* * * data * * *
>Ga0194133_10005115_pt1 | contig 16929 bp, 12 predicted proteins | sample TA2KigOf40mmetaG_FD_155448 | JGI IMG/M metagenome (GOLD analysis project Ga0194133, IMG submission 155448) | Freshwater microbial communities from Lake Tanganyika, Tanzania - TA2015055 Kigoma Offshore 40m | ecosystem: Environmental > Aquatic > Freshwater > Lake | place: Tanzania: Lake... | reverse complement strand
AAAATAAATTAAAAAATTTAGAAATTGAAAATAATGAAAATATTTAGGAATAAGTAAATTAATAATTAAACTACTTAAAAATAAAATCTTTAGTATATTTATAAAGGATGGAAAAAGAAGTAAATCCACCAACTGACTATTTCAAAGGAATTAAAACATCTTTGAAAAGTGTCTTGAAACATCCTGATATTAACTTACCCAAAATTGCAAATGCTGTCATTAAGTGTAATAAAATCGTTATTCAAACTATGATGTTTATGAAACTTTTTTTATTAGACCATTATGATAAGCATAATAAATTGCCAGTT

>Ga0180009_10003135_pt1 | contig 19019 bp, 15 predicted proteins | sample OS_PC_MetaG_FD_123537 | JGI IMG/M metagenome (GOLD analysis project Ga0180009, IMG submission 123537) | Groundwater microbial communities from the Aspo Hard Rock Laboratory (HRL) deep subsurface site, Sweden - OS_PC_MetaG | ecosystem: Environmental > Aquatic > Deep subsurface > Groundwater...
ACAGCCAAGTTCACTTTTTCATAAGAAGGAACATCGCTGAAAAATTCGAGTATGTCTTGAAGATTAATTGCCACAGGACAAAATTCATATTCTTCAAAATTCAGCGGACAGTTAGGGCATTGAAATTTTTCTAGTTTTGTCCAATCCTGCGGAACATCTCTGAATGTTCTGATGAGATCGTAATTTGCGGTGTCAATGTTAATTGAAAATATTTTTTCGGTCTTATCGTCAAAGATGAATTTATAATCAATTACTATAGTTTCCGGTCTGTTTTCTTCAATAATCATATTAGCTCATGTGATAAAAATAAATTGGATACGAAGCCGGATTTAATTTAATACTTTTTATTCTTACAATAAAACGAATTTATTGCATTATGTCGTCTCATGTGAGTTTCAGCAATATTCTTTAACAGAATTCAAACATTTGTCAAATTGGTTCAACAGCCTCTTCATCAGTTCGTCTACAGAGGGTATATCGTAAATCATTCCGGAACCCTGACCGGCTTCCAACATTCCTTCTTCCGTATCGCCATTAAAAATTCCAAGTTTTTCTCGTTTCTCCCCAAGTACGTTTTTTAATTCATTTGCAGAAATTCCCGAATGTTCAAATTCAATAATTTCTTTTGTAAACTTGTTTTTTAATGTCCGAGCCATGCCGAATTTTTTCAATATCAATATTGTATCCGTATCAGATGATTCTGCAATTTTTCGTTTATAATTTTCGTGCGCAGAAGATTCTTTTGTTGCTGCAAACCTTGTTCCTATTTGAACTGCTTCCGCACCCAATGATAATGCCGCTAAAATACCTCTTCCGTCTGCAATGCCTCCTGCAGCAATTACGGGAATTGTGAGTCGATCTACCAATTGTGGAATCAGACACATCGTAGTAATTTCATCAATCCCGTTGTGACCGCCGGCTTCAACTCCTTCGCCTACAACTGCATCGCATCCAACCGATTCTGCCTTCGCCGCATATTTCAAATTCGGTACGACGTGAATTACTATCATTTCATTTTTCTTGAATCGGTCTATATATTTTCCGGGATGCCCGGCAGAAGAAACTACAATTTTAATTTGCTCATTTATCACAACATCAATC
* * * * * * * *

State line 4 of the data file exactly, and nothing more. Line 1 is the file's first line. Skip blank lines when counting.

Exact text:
ACAGCCAAGTTCACTTTTTCATAAGAAGGAACATCGCTGAAAAATTCGAGTATGTCTTGAAGATTAATTGCCACAGGACAAAATTCATATTCTTCAAAATTCAGCGGACAGTTAGGGCATTGAAATTTTTCTAGTTTTGTCCAATCCTGCGGAACATCTCTGAATGTTCTGATGAGATCGTAATTTGCGGTGTCAATGTTAATTGAAAATATTTTTTCGGTCTTATCGTCAAAGATGAATTTATAATCAATTACTATAGTTTCCGGTCTGTTTTCTTCAATAATCATATTAGCTCATGTGATAAAAATAAATTGGATACGAAGCCGGATTTAATTTAATACTTTTTATTCTTACAATAAAACGAATTTATTGCATTATGTCGTCTCATGTGAGTTTCAGCAATATTCTTTAACAGAATTCAAACATTTGTCAAATTGGTTCAACAGCCTCTTCATCAGTTCGTCTACAGAGGGTATATCGTAAATCATTCCGGAACCCTGACCGGCTTCCAACATTCCTTCTTCCGTATCGCCATTAAAAATTCCAAGTTTTTCTCGTTTCTCCCCAAGTACGTTTTTTAATTCATTTGCAGAAATTCCCGAATGTTCAAATTCAATAATTTCTTTTGTAAACTTGTTTTTTAATGTCCGAGCCATGCCGAATTTTTTCAATATCAATATTGTATCCGTATCAGATGATTCTGCAATTTTTCGTTTATAATTTTCGTGCGCAGAAGATTCTTTTGTTGCTGCAAACCTTGTTCCTATTTGAACTGCTTCCGCACCCAATGATAATGCCGCTAAAATACCTCTTCCGTCTGCAATGCCTCCTGCAGCAATTACGGGAATTGTGAGTCGATCTACCAATTGTGGAATCAGACACATCGTAGTAATTTCATCAATCCCGTTGTGACCGCCGGCTTCAACTCCTTCGCCTACAACTGCATCGCATCCAACCGATTCTGCCTTCGCCGCATATTTCAAATTCGGTACGACGTGAATTACTATCATTTCATTTTTCTTGAATCGGTCTATATATTTTCCGGGATGCCCGGCAGAAGAAACTACAATTTTAATTTGCTCATTTATCACAACATCAATC